The Churches of the Anglican Communion found it necessary to articulate the Anglican identity when Ecumenism between Church groups started to emerge in the late-19th Century. In 1888, the Bishops of the Third Lambeth Conference articulated the Anglican identity with the so-called Chicago-Lambeth Quadrilateral, which was based on four-points:
We believe that the Holy Scriptures of the Old and New Testaments contain all things necessary to salvation, and as being the rule and ultimate standard of faith.
We believe that the One, Holy, Catholic and Apostolic Church has been administered by and with those whom the Church has called to be Bishops, and said Bishops are in a line of succession going back to Christ's Apostles.
The marks were identified as mission statements over several meetings of the Anglican Consultative Council, and were adopted by the Anglican Church of Canada.
The Thirty-nine Articles of Religion, sometimes called the XXXIX Articles, are a set of statements initiated in 1563, and finalized in 1571, which sought to distinguished the emerging beliefs of the Church of English from those of the Roman Catholic Church, as well as other Protestants in Europe. At one time, Anglicans being ordained were required to assent to the Articles, however, since the mid-20th Century, Anglican Churches have moved away from requiring this of the clergy.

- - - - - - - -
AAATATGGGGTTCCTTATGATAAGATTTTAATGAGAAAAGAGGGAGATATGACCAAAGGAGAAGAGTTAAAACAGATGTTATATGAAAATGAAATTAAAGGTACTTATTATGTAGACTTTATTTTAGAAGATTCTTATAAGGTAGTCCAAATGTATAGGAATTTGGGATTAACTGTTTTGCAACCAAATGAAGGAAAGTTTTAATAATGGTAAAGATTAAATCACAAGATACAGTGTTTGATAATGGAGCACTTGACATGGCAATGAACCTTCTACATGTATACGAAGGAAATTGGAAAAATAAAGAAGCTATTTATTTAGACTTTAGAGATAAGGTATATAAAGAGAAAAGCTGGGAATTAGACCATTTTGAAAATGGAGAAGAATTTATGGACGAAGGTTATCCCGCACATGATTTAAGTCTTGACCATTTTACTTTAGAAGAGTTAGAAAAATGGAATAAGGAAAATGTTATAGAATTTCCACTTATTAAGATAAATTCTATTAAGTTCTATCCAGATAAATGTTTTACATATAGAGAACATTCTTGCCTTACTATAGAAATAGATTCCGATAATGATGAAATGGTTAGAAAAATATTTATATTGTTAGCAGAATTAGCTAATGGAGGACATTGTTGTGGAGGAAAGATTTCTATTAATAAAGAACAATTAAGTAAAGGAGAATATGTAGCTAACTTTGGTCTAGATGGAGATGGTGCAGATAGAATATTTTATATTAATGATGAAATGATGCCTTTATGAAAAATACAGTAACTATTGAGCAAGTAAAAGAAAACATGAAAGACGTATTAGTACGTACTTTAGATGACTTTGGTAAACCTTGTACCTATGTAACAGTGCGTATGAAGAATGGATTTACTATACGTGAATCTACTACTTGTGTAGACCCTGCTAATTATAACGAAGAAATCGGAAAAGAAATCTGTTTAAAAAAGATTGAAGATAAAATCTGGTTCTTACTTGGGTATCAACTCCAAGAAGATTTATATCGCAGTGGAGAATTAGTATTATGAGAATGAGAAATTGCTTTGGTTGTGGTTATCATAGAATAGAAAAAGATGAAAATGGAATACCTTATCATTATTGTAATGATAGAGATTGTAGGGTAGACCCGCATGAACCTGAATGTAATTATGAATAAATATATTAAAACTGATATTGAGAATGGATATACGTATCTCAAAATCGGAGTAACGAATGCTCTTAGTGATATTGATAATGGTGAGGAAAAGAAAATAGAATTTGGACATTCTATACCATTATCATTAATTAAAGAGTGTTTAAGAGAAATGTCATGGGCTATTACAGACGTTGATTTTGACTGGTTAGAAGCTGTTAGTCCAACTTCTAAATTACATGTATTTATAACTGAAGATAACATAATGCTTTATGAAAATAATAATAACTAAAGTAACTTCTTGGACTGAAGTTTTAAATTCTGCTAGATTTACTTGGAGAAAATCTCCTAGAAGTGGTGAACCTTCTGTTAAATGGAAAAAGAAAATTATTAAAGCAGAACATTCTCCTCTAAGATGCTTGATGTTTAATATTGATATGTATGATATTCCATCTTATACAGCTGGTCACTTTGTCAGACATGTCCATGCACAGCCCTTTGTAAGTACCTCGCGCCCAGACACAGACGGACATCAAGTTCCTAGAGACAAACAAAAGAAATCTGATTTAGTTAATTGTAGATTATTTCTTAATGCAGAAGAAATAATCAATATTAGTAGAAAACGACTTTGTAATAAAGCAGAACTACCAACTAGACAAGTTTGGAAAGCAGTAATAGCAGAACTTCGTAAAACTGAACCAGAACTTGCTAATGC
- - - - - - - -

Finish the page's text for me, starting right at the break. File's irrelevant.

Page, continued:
The Articles are organized into four groups
Articles I to VIII deal with credal statements.
Articles IX to XVIII deal with the topics of sin, justification, salvation, and damnation.
Articles XIX to XXXI deal with the institutional church, the councils of the church, worship, ministry, and sacramental theology.
Articles XXXII to XXXIX deal with clerical celibacy, excommunication, traditions of the Church, and other issues.